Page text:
New Earth Organic Farm is one of the businesses of Cite Ecologique of New Hampshire
We manage the land of our ecovillage, which represents:
- 275 acres of forest land ( a mixture of soft wood and hard wood)
- 10 acres of maple sugar bush
- 25 acres of hay
- 2 acres of gardens including 3 high tunnels
The heart of New Earth Organic Farm has 4 names: Luc, Venessa, Pierre and Micheline.
With our gathered interest, knowledge and sweat, we have created a garden that had been present in our dreams for a long time. When harder chores and harvest come, we often receive the help of the other members of our ecovillage.
When we acquired the land in 2003, it had been free of pesticides and chemical fertilizers for more than 10 years. It had a south facing slope, bringing spring early. We loved it at first sight!
2004: The land had been severely cut of its trees and we felt an urge to plant trees. We planted a double row of trees that bordered the main road of our property. That same year we started inquiring about tree seedlings, wood cuttings and other ways to reproduce some of the hard wood species that can grow in our climate.
2005: A first start at gardening: we set up a 20’ x 25’ garden behind the main house. To enrich the soil, we took some humus in the woods and added it to our soil. It ended up being too acidic and our first harvest was disappointing! We were given some oak acorns that we sowed, hoping that the next season would be the beginning of our tree farm.
2006: Acorns germinated, elm seeds and a few other species were planted and the garden surface magically doubled! We added some soil amendments and compost to the soil. The reward came fast as we enjoyed our first home grown salad!
2007: The garden grew so well that the need to expand became evident! We chose to move it to a larger patch. Pierre started to sow green manure in preparation for next year’s expansion. We bought apple trees that were planted in the middle of the new garden.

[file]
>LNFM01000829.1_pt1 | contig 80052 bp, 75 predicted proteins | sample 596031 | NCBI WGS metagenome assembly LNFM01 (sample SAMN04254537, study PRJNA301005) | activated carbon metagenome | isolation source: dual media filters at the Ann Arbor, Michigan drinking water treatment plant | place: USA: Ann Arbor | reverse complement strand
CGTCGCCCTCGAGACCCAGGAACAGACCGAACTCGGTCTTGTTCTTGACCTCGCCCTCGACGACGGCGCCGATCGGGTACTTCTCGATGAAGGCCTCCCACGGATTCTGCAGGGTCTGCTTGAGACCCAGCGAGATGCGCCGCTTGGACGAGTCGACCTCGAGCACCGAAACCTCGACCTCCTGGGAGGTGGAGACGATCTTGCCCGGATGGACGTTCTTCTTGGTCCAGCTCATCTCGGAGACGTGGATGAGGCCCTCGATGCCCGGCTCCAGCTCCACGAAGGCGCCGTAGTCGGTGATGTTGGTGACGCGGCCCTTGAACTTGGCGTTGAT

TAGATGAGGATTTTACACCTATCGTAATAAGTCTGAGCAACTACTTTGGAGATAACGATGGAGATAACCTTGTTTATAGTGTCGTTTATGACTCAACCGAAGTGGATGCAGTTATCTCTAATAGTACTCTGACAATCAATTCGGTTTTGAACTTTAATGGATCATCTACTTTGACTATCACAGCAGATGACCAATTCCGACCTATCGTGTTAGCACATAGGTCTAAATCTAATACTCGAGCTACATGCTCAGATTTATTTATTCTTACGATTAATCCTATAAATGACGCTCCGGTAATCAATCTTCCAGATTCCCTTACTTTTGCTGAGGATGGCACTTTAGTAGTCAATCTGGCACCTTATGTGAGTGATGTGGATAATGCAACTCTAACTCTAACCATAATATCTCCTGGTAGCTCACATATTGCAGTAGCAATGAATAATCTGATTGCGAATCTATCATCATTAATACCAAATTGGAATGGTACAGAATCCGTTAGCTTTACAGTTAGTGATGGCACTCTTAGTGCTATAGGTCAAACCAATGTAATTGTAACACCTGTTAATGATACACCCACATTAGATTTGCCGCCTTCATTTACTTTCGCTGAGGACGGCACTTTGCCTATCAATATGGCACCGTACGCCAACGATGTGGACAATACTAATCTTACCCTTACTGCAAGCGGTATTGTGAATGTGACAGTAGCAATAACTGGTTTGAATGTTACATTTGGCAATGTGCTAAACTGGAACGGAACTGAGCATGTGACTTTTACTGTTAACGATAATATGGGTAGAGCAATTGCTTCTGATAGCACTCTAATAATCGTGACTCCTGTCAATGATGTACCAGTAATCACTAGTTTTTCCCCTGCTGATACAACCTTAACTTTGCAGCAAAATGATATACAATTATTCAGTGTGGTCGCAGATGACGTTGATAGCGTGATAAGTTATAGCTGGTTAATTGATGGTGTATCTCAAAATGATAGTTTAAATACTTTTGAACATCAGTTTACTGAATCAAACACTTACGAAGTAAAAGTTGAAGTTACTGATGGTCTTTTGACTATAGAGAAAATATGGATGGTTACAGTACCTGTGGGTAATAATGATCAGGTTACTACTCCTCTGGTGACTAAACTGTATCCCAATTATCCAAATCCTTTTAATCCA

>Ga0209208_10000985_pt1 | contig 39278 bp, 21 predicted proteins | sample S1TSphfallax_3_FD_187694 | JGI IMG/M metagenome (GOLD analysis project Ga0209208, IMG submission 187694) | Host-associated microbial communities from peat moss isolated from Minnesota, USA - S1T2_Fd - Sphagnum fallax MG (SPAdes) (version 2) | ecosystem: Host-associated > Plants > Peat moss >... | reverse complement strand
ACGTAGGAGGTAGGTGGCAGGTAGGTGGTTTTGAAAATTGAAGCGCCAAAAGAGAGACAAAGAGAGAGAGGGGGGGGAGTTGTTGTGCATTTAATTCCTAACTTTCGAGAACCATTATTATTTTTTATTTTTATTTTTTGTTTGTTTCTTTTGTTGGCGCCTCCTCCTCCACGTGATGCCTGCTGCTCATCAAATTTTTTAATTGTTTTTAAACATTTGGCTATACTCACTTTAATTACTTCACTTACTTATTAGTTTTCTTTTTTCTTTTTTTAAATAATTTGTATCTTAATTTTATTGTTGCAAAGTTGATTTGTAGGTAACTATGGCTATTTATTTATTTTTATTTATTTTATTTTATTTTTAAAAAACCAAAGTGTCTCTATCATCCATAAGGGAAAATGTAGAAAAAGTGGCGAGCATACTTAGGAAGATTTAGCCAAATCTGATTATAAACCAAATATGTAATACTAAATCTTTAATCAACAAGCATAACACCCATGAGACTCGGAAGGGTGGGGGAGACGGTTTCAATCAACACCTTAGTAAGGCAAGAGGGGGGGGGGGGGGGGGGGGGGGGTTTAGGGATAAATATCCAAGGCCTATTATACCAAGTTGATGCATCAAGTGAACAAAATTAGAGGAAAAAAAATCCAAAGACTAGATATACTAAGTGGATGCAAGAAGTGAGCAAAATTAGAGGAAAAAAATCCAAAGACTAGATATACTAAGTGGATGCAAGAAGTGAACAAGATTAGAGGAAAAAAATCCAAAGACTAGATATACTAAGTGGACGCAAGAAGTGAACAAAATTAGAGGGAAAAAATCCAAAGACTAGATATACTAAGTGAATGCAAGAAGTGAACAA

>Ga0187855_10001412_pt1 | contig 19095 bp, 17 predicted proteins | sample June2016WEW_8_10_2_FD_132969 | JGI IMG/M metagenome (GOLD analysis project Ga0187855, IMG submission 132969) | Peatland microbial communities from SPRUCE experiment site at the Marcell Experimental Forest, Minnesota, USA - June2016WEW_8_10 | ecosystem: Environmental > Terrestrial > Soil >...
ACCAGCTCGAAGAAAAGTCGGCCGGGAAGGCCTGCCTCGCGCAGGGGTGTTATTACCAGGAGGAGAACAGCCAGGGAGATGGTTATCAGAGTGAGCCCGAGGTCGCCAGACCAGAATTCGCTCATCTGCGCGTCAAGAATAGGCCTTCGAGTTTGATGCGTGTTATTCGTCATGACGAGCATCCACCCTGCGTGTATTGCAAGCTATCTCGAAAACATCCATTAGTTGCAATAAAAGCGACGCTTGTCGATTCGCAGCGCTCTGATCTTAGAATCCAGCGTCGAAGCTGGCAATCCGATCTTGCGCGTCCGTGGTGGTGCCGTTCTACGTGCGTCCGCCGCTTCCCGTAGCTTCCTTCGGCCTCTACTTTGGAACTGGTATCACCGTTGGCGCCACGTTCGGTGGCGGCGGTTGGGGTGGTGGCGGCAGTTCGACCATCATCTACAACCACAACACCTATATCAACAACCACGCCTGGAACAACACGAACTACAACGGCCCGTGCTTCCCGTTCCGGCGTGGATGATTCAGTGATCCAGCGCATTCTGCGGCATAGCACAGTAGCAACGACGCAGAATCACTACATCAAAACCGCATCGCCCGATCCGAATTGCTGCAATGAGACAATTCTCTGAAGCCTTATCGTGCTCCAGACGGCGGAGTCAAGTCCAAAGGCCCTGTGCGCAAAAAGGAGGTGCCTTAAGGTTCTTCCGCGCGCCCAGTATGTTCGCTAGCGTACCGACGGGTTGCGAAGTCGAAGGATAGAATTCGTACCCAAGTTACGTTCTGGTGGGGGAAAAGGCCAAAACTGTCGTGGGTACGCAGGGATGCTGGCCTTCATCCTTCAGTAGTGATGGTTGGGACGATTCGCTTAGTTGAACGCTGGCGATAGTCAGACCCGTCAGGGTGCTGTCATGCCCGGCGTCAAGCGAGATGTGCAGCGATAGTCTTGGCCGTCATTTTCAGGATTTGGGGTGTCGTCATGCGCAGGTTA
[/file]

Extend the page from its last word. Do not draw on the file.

2008: The year “New Earth Organic Farm” was officially born! That same year, we realized that a high tunnel would allow us to extend the growing season by several months. By the end of June, the tunnel was up, and the old garden bacame an herb garden.
2009: We planted our first 50 blueberry bushes, increased the number of raised bed to 29 (4’ x 60’ feet long) and encountered our first loss when Late Blight killed our potatoes and tomato plants within a week!
2010: With the increase in sales generated through the “North Country co-op project”, we once more expanded our gardens to 38 beds, each now reaching 100 feet long. Being aware of the poor living conditions of commercial laying hens, we decided to build a chicken coop and have our own supply of healthy hens & eggs. NRCS (National Resources Conservation Services) subsidized the cost of building a second high tunnel. On Sept.18th, it was ready. We immediately started planting cold crops for early spring harvest. This same winter, we started tapping our maple trees and made our first gallon of maple syrup!
2011: 2011 is the year we felt the need for a nursery to contain our exploding number of seedlings. And so started the building of the third tunnel! Alongside, our small orchard now contained 21 apple trees. Also, to the joy of the children, we were able to start doing maple syrup since our maple trees finally reached 10 inches in diameter and had become big enough to tap. The sugar shack was born! Thanks to NRCS, a road was built to access the sugar shack and keep on logging and caring for our forest.
2012: An irrigation system was installed in the garden. We built a small barn for the 2 horses we bought for the kids. After so many years of organic farming, “New Earth Organic farm” officially got its Organic Certification by USDA! Luc sowed the first shiitake mushrooms on maple logs taken from the sugar bush. The Forestry Management branch saw its first transplantation of our 2006 own nursery-grown trees: white oaks, red oaks, elms, and Ohio buckeyes now graced our Land.
2013: We are in our third year of maple syrup production. With 300 taps only, we produced 50 gallons of maple syrup so far! One of our summer project is to re-introduce wild leek (an endangered specie)
in the sugar bush.